crashes by 21 percent.13 In Norway, a 1993 study by Elvik14
found that DRLs would reduce
daytime multi-vehicle crashes by 15 percent in the summer. However, the
same study found that
DRLs had no effects on multi-vehicle crashes in the winter. Also, there
was no effect on crashes
involving pedestrians or motorcyclists. None of the results were
Two studies in 1993 and 1995 evaluating Denmark's 1990 DRL law showed
These studies concluded that two years after enactment of the law, DRLs
multiple-vehicle crashes by 6 to 7 percent, and reduced
motor-vehicle-to-pedalcyclist crashes by
4 percent. However, the second study also showed that DRLs significantly
vehicle-to-pedestrian crashes by 16 percent.15 16
Sparks’ 1993 study20
which examined Canadian government fleet data found that DRLs reduced
twilight, two-vehicle crashes by 15 percent. The effect was
statistically significant. Two reports
produced by Transport Canada also showed positive DRL effects. Of these,
Arora et al.21
concluded in 1994 that DRLs significantly reduced daytime two-vehicle
In contrast, DRL effects from U.S. studies were less consistent. DRLs
are not required in the
United States, thus all studies in the United States were
vehicle-fleet-based analyses. In 2000,
NHTSA conducted a preliminary study23
to evaluate the effects of DRLs. The estimated effects
ranged from -8 to 2 percent for fatal two-vehicle opposite-direction
crashes, 5 to 7 percent for
non-fatal crashes, and 28-29 percent for single-vehicle-to-pedestrian
crashes. The range of
effects primarily resulted from two different statistics. In 2005, the
agency reexamined the
effectiveness of DRLs using the same statistical techniques as in the
2000 report but used a
different set of crash data.24
Conclusions from this updated study were similar to those in the
earlier study: -7.9 to 5 percent for daytime two-vehicle opposite and
angle crashes, 3.8 to 12
percent for single-vehicle-to-pedestrian/cyclist crashes, and 23 to 26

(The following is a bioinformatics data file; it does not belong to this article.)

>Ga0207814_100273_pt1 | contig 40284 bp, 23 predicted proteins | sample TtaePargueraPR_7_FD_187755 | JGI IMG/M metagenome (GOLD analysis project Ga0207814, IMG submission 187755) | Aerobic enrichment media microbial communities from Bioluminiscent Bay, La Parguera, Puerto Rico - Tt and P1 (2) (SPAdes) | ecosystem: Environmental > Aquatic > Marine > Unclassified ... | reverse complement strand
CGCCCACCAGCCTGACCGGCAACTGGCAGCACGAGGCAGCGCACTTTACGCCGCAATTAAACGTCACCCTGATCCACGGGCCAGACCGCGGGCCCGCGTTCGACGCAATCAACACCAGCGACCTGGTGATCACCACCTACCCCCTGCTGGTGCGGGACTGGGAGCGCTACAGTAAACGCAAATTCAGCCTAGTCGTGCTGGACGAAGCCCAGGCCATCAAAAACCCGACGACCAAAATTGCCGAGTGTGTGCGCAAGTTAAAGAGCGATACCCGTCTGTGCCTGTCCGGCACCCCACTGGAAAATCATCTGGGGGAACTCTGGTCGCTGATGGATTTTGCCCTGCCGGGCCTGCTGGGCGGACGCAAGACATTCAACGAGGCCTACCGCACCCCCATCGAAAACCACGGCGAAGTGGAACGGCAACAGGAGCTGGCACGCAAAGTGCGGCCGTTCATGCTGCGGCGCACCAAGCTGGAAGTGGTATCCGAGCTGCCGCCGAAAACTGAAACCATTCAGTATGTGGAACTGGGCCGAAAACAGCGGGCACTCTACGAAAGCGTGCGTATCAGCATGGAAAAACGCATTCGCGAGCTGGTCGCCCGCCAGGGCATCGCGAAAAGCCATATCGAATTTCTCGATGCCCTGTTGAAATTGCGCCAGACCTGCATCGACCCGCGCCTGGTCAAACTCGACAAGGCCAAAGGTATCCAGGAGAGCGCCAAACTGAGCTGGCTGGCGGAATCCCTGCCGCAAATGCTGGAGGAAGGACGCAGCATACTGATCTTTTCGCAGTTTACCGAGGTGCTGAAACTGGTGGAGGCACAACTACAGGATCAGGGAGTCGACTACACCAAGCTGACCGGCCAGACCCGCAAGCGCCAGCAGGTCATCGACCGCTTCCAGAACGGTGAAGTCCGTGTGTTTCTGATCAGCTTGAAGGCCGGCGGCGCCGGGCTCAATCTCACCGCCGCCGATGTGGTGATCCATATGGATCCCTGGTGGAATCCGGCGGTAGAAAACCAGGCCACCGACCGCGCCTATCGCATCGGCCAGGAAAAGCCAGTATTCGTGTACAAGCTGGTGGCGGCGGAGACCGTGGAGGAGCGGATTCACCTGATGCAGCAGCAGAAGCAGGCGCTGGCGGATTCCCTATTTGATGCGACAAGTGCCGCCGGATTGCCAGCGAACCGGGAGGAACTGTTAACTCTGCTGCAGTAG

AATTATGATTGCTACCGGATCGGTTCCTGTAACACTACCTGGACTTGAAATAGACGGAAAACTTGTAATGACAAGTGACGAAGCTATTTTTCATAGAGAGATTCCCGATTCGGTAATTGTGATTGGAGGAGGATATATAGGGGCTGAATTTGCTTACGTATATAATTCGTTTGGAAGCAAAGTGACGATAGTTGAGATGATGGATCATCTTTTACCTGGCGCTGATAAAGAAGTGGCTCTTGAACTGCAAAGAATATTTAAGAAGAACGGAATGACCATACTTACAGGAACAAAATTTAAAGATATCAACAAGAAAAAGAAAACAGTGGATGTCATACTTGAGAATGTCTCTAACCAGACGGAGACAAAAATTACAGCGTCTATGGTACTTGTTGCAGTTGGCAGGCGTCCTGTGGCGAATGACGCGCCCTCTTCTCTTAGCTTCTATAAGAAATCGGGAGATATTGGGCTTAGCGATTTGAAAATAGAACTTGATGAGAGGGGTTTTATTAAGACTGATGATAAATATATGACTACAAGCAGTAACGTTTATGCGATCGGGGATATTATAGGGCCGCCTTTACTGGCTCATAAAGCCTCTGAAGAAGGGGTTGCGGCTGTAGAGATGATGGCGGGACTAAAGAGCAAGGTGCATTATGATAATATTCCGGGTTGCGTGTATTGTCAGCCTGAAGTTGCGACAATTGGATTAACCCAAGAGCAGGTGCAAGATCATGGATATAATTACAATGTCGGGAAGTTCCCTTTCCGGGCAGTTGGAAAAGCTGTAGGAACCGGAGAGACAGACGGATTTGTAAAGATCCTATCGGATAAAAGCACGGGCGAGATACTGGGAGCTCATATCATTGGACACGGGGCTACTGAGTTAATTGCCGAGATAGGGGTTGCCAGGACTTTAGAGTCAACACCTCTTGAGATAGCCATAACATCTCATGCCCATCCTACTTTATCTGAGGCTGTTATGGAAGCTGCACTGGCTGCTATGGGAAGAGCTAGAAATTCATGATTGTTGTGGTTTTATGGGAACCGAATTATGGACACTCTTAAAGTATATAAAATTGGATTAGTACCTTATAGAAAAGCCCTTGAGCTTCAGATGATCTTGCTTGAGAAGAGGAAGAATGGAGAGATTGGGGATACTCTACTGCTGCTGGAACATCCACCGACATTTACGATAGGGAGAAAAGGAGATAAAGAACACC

percent for single-vehicleto-motorcycle
I smell bullshit. Just like global warming.
Look at this part of what you wrote below:
These studies concluded that two years after enactment of the law, DRLs reduced daytime
multiple-vehicle crashes by 6 to 7 percent, and reduced motor-vehicle-to-pedalcyclist crashes by
4 percent. However, the second study also showed that DRLs significantly increased motor
vehicle-to-pedestrian crashes by 16 percent.
Which is what I was saying, light up one thing and you see the other less. What next? DRLs compulsory on pedestrians?
The simple fact remains that the human eye doesn't just see direct light, it sees REFLECTED light, in fact that's what it's designed to see. All objects reflect light during daylight hours. Adding light sources on them is beyond stupid.
What does a Polish woman do after she sucks a cock?
Spits out the feathers.
You seem to to have an opinion that everything done by the auto
companies in Canada and the USA, and the laws controlling what is done
are stupid, just because it's different than what is done in the UK.
You have strong opinions not supportable by facts.
You are entitled to your opinions - but you have to be ready to be
called on them when you keep spouting them off. You say you smell BS -
I tell you where it is coming from.
You don't like it? Too bad...